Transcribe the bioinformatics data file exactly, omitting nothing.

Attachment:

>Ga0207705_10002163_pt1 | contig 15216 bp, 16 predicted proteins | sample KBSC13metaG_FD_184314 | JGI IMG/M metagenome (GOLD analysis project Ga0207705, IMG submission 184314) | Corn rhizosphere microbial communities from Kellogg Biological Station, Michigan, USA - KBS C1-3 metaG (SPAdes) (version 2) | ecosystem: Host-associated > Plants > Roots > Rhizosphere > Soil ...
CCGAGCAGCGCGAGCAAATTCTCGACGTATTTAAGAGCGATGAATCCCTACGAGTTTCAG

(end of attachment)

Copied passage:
>Ga0207705_10002163_pt1 | contig 15216 bp, 16 predicted proteins | sample KBSC13metaG_FD_184314 | JGI IMG/M metagenome (GOLD analysis project Ga0207705, IMG submission 184314) | Corn rhizosphere microbial communities from Kellogg Biological Station, Michigan, USA - KBS C1-3 metaG (SPAdes) (version 2) | ecosystem: Host-associated > Plants > Roots > Rhizosphere > Soil ...
CCGAGCAGCGCGAGCAAATTCTCGACGTATTTAAGAGCGATGAATCCCTACGAGTTTCAG